2.  The pandemic has been challenging in many ways - factors such as job loss and extensive time spent at home has been difficult for many families. Have restrictions changed the way you provide your services for the community and has it been challenging? 

We have had to pivot our service provision to being online through phone calls, teams and zoom meetings. We had to develop a whole set of protocols to be able to do this safely and gradually we have become more confident doing this. We also had to work from home and this meant working out our boundaries of how and where we work as our homes were also our offices. We also had to update our IT equipment and phones so that they were reliable tools to be able to carry out our work. As a work place, the ability now to pivot at short notice and in response to lock downs at short notice has been a very valuable learning experience. We have also been able to have whole staff team meetings on line – and whilst they are different, it means there is less travel and more people are able to attend more often. Everyone also relishes the times when we can be together face to face and enjoys catching up with people – I think how we communicate has become more varied and on the whole improved. It has been a difficult journey for all staff to navigate the uncertainty and the change as is expected, but I feel there has been an extraordinary amount of resilience displayed. For our clients, lock downs mean that they are inside with the perpetrator more often and this can mean they are at greater risk. 

3. What are some of the biggest misconceptions we might have around family violence and what is one (anonymous) example of a time you felt you really made a positive change to someones life? (To provide hope for anyone reading this journal who might be in a vulnerable & dangerous position).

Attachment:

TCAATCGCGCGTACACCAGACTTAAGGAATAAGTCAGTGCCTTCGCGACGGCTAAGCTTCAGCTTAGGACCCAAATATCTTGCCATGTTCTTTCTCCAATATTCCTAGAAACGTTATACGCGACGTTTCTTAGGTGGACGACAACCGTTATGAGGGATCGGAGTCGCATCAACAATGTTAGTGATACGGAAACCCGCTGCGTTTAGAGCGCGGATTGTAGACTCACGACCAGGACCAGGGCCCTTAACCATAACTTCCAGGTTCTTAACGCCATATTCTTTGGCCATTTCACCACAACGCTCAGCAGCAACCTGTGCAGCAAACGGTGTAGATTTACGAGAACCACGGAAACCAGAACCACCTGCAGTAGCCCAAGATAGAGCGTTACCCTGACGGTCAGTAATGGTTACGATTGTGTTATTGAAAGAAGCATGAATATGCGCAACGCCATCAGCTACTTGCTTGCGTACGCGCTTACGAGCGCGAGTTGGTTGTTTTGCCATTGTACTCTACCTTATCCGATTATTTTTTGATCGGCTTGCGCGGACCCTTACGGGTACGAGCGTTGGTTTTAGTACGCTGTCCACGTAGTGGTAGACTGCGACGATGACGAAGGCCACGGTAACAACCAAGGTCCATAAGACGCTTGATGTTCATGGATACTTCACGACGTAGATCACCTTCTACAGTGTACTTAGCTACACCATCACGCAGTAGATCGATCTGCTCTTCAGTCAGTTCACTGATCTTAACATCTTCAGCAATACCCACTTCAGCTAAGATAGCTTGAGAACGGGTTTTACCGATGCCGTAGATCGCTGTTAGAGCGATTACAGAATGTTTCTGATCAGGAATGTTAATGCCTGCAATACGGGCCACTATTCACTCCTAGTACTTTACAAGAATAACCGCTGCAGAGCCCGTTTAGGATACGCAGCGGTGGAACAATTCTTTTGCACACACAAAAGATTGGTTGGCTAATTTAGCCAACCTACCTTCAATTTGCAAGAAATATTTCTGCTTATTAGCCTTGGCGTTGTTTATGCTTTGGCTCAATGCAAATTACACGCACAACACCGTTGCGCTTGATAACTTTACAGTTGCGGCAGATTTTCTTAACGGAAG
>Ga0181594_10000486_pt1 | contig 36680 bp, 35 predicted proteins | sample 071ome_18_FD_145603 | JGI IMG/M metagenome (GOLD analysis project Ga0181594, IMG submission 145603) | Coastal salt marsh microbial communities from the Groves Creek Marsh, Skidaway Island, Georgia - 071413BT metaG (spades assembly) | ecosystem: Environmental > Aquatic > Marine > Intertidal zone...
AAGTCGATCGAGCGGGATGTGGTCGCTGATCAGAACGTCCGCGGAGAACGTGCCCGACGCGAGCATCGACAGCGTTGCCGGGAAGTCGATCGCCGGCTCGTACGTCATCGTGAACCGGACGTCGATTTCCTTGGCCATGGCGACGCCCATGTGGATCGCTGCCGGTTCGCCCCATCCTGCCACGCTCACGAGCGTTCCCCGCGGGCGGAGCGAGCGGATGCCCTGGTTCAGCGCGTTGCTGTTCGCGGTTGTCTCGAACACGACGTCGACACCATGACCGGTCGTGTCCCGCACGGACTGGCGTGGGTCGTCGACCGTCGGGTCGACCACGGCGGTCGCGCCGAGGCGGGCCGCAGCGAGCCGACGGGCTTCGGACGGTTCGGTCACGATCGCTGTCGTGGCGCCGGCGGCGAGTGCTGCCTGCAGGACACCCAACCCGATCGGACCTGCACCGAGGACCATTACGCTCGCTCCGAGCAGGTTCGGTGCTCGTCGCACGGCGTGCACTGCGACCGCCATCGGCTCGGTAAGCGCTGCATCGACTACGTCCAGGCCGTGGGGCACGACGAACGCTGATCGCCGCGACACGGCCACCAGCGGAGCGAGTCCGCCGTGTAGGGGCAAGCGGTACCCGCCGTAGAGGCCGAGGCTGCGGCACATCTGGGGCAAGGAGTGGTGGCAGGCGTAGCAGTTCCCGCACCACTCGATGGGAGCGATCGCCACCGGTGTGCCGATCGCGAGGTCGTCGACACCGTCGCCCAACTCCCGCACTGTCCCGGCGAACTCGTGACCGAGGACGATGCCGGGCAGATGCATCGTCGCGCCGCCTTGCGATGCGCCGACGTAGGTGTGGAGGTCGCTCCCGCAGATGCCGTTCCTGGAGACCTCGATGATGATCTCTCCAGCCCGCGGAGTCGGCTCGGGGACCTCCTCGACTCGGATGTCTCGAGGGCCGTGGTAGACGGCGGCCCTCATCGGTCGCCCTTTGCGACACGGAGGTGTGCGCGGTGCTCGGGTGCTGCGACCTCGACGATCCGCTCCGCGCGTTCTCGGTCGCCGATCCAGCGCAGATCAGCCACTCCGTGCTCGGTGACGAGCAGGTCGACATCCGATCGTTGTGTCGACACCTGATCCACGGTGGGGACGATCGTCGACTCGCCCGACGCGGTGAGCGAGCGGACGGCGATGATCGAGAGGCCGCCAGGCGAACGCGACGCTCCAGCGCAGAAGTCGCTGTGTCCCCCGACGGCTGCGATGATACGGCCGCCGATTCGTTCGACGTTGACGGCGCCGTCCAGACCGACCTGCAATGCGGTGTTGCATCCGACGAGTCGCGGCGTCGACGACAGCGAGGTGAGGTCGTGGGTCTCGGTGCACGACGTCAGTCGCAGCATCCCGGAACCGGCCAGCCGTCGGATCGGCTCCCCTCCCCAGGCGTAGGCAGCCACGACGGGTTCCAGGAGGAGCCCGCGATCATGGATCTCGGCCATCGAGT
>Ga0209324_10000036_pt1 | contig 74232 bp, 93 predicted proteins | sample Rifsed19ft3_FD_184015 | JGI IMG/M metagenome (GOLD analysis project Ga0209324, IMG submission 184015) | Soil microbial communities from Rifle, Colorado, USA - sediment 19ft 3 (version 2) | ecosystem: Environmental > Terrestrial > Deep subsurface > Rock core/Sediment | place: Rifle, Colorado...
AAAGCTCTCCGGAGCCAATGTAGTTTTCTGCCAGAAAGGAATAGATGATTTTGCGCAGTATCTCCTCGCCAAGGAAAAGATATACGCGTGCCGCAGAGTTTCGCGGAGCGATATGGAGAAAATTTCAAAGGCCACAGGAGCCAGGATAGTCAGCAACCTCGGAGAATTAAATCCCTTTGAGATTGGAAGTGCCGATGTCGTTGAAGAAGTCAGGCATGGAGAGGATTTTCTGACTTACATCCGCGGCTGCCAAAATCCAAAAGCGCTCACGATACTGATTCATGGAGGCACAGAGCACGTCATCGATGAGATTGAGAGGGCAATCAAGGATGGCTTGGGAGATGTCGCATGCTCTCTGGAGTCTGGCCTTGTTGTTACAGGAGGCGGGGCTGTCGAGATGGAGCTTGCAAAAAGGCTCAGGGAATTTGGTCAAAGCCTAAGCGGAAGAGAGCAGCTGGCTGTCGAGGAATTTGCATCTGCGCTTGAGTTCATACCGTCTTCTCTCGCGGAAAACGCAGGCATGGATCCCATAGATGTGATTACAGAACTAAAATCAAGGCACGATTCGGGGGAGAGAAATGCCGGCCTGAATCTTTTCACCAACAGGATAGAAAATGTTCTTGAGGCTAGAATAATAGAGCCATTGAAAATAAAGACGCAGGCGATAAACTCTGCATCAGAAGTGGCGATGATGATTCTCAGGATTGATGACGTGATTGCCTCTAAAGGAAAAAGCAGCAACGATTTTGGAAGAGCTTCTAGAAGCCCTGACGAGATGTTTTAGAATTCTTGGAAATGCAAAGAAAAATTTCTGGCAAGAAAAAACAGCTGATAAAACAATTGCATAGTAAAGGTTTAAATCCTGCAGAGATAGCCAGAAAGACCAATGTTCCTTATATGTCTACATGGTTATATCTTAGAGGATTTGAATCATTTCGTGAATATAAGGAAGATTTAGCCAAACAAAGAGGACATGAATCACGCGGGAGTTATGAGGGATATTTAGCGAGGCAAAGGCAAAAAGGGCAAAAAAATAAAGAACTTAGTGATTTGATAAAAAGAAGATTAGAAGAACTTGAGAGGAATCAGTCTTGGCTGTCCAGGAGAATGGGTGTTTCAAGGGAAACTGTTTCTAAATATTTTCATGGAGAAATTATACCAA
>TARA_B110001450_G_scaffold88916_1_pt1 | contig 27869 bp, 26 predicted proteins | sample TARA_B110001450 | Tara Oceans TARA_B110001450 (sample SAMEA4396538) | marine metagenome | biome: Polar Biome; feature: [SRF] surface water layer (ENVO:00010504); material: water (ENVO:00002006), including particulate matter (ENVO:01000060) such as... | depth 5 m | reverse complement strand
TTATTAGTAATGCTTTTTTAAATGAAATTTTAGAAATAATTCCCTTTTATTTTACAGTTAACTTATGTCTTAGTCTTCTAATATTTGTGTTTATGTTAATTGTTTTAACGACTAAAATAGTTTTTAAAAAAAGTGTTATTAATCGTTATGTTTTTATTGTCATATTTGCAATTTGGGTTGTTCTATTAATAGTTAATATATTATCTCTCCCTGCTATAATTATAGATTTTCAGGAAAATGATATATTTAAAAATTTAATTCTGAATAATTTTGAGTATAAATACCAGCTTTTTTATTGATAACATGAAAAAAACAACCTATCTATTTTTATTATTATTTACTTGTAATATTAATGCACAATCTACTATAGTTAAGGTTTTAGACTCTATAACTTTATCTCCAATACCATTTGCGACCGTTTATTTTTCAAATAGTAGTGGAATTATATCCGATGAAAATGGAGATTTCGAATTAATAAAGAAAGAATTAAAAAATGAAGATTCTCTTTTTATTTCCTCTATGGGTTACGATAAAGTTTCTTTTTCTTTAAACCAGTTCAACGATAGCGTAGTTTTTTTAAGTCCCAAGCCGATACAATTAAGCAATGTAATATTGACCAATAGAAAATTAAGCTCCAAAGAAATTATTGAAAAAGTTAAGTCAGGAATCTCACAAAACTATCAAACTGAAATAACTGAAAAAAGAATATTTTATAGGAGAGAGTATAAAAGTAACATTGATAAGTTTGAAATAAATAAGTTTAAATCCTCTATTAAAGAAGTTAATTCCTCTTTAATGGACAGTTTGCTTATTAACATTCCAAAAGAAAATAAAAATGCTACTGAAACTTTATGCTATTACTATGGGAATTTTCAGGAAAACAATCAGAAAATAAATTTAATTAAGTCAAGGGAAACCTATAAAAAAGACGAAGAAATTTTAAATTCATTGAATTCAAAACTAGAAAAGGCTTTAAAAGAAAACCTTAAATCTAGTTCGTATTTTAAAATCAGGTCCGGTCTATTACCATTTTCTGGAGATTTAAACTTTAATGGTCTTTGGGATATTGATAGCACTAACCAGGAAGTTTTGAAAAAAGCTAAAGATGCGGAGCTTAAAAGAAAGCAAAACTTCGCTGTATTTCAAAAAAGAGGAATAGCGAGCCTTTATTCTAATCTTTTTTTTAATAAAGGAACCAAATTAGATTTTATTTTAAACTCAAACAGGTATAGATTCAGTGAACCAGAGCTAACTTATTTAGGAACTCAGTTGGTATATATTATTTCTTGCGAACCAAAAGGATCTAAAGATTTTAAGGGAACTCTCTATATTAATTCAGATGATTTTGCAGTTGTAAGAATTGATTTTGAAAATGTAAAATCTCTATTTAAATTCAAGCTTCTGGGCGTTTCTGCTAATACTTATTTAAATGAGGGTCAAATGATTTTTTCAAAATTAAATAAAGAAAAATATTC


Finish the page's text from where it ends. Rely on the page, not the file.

I think the biggest misconception is that people think it is easy for a women to ‘just leave’…but this is actually the most dangerous time for a women and her children and is often why women don’t ‘just leave’. Perpetrators use fear and threats and abuse their power and control to prevent the women from leaving and often if she does, this heightens the risk to herself and the lives of her children.  Our job is to support and work with women who have made a decision to leave due to family violence. This means making a safety plan and risk assessment, and putting many things in place to reduce the risk to our clients and their families. We also work collaboratively with many other agencies in the Central Highlands region of Victoria. If family violence is happening in your family, then it is best to seek expert help and support and know that you can access services that specialise in supporting women who are victims of family violence. Calling 1800 respect is also another way or calling 000 for police support.

4. Other than purchasing a Dangerous Females Tee, how can people further support your organisation? 

We have a very informative website: www.wrisc.org.au where you can find out about who we are and what we do. We also accept donations through the website and also encourage people to set up a regular donation arrangement.

I would very much like to take this opportunity to thank-you for your support of WRISC and our work. Addressing Family Violence is a whole community task and takes a multi-layered and multi-pronged approach where everyone is responsible for providing a community where everyone feels safe and respected. Your support of WRISC helps us to make a difference within our sphere of influence and for this we are extremely thankful. 

Dangerous females

Dangerous Females

inTouch - Multicultural Centre Against Family Violence

Can you please tell us about the story of inTouch - how you came to exist and what your mission is? 

We officially became inTouch in 2010 - we have a rich history which is grounded within the family violence and multicultural sectors - previous to being InTouch, we were the Refuge Ethnic Worker’s Program and Immigrant Women’s Domestic Violence Services. inTouch provides integrated, culturally responsive services to migrant and refugee communities. Over the past 37 years, we have addressed the specific needs of multicultural communities and helped over 20,000 women experiencing family violence. In the 2019-20 financial year, inTouch provided services to 1311 women from 98 different countries, and 1277 of their children. We have become a critical piece in Victoria’s family violence response system. In 2016, the Royal Commission into Family Violence in Victoria recommended that the government fund inTouch to better support the sector in meeting the needs of individuals from refugee and migrant backgrounds experiencing family violence. The reach and impact of inTouch’s work has significantly increased due to this support. inTouch works across the family violence continuum, from prevention and early intervention, to crisis intervention, post-crisis support and recovery.